How To Use An Extension Ladder Safely for Domestic Work

How To Use An Extension Ladder Safely for Domestic Work

19th September 2016

With the end of summer here in the UK fast approaching, many of us will be attending to outdoor jobs to make sure our outdoor spaces are ready to face the coming winter without suffering too much damage from the weather.  If you’re planning on doing any cleaning or maintenance work that involves the use of extension ladders, then use our handy guide to ensure that risks are kept to a minimum.  Using ladders always involves a certain degree of risk, so planning the job properly beforehand and making sure you use the ladders safely and correctly is essential if you want to avoid a trip to your local Accident and Emergency Centre.

SET THE LADDER ANGLE

You need to set your ladder at the correct angle – this is one of the most important steps in setting up the ladder.  If it’s too steep it may tip over backwards, while if there is too much of an angle, the ladder could bend or the bottom could slide away.  Put your toes up against the feet of the ladder, stand straight and extend your arms.  Your palms should just reach the rungs of the ladder.

SECURE THE FEET

To make sure that the ladder can’t slip backwards, you can screw a piece of 2 x 4 to the deck.  If you’re working on soft ground, then flip up the ladder shoes so that the spurs of the ladder poke into the ground.  Before setting up the ladder, clean the bottom of the ladder feet and make sure that the surface they rest on is free of any dust, grit, oil or grease.

SECURE THE TOP

You need to make sure the top of the ladder cannot slide when the rails are resting against the wall.  Make sure first that the ladder is vertical and that the top rests on an even surface.  For added safety, you can use a ladder stabiliser which is usually bolted onto the top rung.  This will not only protect the surface you lean the ladder against from damage, it will also help spread the load and can span window openings.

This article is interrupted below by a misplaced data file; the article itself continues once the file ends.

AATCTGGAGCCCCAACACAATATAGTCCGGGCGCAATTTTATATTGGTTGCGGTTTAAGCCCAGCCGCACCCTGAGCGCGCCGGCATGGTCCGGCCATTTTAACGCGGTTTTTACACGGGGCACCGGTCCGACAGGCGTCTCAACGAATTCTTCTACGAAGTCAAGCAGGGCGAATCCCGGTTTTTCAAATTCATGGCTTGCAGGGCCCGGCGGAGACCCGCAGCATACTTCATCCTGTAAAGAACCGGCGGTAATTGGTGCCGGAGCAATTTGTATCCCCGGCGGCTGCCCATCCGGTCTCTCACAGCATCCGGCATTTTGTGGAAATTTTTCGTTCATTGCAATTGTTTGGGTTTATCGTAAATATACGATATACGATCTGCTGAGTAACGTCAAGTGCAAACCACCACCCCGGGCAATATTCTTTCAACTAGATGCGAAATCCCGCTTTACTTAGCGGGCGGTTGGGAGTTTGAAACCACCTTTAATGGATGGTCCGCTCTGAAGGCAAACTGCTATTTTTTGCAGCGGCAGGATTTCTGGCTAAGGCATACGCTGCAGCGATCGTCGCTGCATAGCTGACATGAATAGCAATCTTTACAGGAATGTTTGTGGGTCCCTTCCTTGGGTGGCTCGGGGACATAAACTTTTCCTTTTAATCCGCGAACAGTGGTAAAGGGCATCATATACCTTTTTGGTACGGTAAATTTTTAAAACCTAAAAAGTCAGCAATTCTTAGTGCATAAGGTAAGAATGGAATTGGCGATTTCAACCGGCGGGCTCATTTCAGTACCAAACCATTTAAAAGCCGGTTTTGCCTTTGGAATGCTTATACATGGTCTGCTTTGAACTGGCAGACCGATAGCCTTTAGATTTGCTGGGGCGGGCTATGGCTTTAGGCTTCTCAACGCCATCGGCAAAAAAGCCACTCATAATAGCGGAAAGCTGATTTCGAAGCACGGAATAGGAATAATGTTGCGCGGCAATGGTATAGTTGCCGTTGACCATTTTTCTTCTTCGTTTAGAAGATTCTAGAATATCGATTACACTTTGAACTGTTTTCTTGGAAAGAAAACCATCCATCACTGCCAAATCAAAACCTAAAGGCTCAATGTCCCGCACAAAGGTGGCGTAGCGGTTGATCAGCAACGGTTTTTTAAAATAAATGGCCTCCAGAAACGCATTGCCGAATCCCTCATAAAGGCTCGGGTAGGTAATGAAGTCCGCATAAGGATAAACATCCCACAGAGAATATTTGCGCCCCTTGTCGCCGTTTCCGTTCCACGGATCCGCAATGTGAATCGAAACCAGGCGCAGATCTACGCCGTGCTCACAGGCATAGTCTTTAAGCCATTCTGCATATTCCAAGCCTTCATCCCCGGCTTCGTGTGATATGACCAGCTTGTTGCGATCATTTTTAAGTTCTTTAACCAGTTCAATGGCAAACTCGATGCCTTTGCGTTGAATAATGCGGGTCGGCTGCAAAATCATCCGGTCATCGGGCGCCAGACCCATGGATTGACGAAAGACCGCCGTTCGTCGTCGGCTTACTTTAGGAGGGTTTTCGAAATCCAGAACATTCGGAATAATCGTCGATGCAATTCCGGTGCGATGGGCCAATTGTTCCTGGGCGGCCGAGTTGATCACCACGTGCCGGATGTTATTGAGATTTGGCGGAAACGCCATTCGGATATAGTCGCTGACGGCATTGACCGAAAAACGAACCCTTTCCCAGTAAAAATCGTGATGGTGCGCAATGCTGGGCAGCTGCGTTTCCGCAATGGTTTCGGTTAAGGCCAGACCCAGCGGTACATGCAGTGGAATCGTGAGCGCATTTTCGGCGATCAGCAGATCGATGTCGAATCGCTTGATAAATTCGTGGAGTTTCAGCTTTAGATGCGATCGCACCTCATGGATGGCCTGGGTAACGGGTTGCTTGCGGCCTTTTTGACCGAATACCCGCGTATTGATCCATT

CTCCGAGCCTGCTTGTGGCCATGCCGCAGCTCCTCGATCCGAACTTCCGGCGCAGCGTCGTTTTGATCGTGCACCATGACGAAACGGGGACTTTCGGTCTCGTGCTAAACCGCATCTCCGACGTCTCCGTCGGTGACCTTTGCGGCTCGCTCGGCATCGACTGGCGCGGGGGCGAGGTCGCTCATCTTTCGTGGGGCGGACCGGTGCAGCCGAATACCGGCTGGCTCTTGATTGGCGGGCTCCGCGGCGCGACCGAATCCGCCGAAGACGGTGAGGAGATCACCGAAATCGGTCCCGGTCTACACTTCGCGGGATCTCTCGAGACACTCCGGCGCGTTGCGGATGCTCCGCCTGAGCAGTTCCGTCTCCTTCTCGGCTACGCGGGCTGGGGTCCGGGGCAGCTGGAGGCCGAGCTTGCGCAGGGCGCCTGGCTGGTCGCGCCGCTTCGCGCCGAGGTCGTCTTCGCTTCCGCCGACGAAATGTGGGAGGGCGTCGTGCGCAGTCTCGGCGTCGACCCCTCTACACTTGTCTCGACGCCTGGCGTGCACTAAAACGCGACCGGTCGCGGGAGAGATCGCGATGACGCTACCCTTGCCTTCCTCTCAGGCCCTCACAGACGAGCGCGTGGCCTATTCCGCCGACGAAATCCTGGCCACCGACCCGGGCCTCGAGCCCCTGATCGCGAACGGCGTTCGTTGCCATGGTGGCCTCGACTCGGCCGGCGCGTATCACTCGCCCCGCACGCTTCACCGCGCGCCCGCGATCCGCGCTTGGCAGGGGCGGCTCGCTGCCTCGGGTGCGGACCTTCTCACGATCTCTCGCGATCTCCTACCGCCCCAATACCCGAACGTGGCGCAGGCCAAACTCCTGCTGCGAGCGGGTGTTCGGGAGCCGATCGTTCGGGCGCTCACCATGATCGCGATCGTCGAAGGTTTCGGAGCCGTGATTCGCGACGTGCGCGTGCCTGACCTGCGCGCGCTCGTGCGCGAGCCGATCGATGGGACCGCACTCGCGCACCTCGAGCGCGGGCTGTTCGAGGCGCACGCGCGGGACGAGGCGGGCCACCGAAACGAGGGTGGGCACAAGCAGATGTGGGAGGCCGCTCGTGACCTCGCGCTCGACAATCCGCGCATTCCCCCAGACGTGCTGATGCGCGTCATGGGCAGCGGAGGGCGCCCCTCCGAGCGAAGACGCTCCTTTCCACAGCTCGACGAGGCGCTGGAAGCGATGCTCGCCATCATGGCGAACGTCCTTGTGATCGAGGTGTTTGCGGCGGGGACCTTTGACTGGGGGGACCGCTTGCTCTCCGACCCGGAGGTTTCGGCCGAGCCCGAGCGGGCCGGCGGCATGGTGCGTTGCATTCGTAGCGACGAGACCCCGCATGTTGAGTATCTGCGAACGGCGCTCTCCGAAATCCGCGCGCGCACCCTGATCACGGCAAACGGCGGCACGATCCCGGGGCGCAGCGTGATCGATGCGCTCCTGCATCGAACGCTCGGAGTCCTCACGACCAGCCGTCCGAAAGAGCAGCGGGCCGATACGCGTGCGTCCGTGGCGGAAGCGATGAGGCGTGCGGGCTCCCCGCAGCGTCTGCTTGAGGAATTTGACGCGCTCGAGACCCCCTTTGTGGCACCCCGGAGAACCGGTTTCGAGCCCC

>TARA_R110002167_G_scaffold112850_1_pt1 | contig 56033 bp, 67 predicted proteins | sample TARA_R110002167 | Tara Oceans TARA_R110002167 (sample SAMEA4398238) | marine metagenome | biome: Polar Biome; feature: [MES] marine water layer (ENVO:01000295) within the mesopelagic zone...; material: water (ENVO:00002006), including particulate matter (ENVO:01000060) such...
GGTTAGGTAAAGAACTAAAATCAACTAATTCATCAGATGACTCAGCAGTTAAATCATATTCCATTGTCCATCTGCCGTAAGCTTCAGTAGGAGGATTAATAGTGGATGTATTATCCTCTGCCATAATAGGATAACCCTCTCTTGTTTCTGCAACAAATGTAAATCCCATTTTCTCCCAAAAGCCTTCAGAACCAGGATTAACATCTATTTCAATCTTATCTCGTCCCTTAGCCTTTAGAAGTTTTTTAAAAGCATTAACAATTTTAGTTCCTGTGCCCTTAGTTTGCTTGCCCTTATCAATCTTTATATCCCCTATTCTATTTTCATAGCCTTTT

TIE THE TOP

Secure the top of the ladder to prevent it from sliding – this is especially important if you’re planning to step to and from the roof.  Ties will stop the ladder from sliding sideways.  You can make yourself a handy piece of kit for tying off the ladder by screwing two eye screws into a piece of 2 x 4 which can then be screwed into the fascia board -  don’t forget to keep this for future use.

A LEVEL BASE

Even if the ladder has been set at the correct angle, it may still tip sideways if the feet are not level with each other and resting on a solid surface.  Don’t be tempted to stack bricks or boards under the feet of the ladder to level it – this is just inviting an accident.  If the ground is soft enough, scrape out a shallow trench underneath the high side foot (you can do this with the claw end of a claw hammer).